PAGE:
Philadelphia district attorney charged in corruption scheme
PHILADELPHIA — The city's top prosecutor accepted more than $100,000 in luxury gifts, Caribbean trips and cash, often in exchange for official favors including help with a court case, according to a bribery and extortion indictment unsealed Tuesday.
The indictment caps a nearly two-year investigation into District Attorney Seth Williams' financial affairs. Williams, a Democrat and career prosecutor who makes $175,000 a year, has said he ran into financial trouble after a divorce and while paying private-school tuition for his daughters.
However, defense lawyer Michael Diamondstein said Williams "vehemently denies that he ever compromised any investigation, case or law enforcement function."
The 23-count indictment describes gifts from one business owner that included trips Williams took with his then-girlfriend to a Dominican Republic resort, where they stayed in a presidential suite; a custom $3,400 sofa; and $9,000 in cash or checks.
In exchange, authorities said, Williams offered to help the businessman's friend seek reduced jail time in a criminal case his office handled. He also had the businessman meet with an airport police official in an attempt to avoid enhanced screening when returning to the U.S. from abroad, they said.
Williams, known to frequent cigar bars and dine at the city's ritzy Union League private club, also spent $20,000 in funds earmarked for a relative's nursing home care, the indictment said. He was spending Tuesday huddled with family, a spokesman said, and was expected to surrender and be arraigned Wednesday.
Williams, the city's first black district attorney, announced last month he would not run for a third term this year. The 50-year-old said he showed poor judgment and regretted "mistakes in my personal life and in my personal financial life." Eight people, seven of them Democrats, are running for his seat in the predominantly Democratic city.
As recently as January, Williams had hoped to weather the scandal, vowing to earn back the "trust and respect" of his staff and the public. However, questions about the investigation dogged him as he tried to carry out his duties. The charges announced Tuesday included honest-services fraud.
Special agents with the FBI, the IRS and the Department of Homeland Security declined to elaborate on the charges. They would not explain, for instance, why the foreign traveler sought quicker screenings, but New Jersey acting U.S. Attorney William Fitzpatrick said no security measures had been thwarted. His office supervised the case given Williams' work ties to Department of Justice officials in Philadelphia.
The indictment also offered no evidence that Williams intervened in the criminal case, although texts show Williams suggested the defendant delay his plea so he could get the file and "see what can be done" to get him a lower jail sentence.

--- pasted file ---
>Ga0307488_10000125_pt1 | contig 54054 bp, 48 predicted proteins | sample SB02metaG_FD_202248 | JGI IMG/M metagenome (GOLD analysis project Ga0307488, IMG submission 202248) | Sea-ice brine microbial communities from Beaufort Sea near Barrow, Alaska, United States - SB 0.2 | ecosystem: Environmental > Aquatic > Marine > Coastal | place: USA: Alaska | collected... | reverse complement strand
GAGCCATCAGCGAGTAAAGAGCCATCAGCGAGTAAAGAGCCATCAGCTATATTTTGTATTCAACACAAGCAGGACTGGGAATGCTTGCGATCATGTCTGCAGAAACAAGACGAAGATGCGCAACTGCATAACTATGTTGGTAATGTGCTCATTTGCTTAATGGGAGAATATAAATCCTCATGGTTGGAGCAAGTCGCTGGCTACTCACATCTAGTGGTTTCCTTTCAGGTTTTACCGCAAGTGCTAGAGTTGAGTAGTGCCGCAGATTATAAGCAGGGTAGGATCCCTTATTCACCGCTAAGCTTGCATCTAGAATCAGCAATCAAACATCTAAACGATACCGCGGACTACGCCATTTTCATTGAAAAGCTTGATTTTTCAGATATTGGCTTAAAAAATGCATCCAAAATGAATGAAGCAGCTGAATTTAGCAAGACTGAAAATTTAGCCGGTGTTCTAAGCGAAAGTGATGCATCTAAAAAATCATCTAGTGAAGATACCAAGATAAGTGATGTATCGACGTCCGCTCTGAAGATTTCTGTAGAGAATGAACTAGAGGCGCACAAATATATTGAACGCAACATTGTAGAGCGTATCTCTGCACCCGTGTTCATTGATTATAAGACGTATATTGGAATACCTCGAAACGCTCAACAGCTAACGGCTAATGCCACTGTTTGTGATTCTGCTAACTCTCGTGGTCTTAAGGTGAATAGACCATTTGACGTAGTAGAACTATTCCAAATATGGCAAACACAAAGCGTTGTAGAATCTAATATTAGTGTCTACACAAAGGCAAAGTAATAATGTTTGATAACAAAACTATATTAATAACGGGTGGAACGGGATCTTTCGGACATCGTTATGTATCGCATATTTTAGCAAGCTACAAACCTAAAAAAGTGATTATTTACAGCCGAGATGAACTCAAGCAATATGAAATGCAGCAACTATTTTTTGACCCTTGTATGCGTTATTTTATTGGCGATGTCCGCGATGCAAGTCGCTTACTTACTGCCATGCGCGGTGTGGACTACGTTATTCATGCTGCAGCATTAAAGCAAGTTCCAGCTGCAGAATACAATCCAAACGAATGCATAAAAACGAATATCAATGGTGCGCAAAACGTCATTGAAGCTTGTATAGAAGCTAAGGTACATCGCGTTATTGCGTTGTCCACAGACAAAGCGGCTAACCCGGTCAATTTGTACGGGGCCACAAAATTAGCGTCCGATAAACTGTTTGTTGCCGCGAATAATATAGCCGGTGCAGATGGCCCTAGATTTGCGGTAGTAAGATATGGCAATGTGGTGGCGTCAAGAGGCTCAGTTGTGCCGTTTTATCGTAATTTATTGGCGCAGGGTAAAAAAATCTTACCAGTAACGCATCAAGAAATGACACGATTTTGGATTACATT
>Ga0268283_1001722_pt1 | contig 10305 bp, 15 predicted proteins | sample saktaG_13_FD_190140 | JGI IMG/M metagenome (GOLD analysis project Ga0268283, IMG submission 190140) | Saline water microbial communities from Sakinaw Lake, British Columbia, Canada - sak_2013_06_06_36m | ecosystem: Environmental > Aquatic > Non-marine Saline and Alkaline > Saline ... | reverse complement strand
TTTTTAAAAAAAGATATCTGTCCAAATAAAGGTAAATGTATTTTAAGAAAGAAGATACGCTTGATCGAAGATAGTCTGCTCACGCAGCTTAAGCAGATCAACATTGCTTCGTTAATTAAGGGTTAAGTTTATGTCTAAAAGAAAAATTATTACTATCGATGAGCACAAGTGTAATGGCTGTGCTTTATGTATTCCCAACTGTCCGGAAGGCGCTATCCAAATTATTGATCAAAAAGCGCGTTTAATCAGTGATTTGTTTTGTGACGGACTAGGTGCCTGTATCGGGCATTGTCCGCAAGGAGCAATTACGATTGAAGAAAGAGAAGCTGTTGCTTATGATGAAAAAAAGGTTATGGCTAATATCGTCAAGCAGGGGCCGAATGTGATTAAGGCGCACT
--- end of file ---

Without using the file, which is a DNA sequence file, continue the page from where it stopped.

"There is very little I can do the day before without it looking extremely suspicious," Williams texted the defendant's friend.
The charges come as former Pennsylvania Attorney General Kathleen Kane, the first woman and first Democrat elected as the state's top prosecutor, appeals her conviction and 10- to 23-month sentence in a 2016 perjury and obstruction case.
Williams failed to disclose income sources and 89 gifts on financial statements from 2010 through 2015 and omitted 10 more on a belated filing, authorities said. Those gifts, not all of them mentioned in the indictment, ranged from sideline passes for Philadelphia Eagles games for several years to $21,000 in airfare to a free roof on his house and a $6,500 Rolex watch from a girlfriend.
At the same time, he led a high-profile prosecution of city lawmakers who had taken cash or jewelry, valued at perhaps a few thousand dollars, from an informant.
During his seven-year tenure, his office filed the first charges against several Roman Catholic priests and earned a trial conviction against the first U.S. church official charged over the handling of priest sex-abuse complaints. The conviction has since been overturned, although the official served nearly three years in prison.
State laws require public officials to file annual reports and list gifts over $250. City officials cannot take anything worth more than $99 from anyone with an interest in any official action. Federal bribery laws typically involve a quid pro quo, or evidence the person got something in exchange for the gift.
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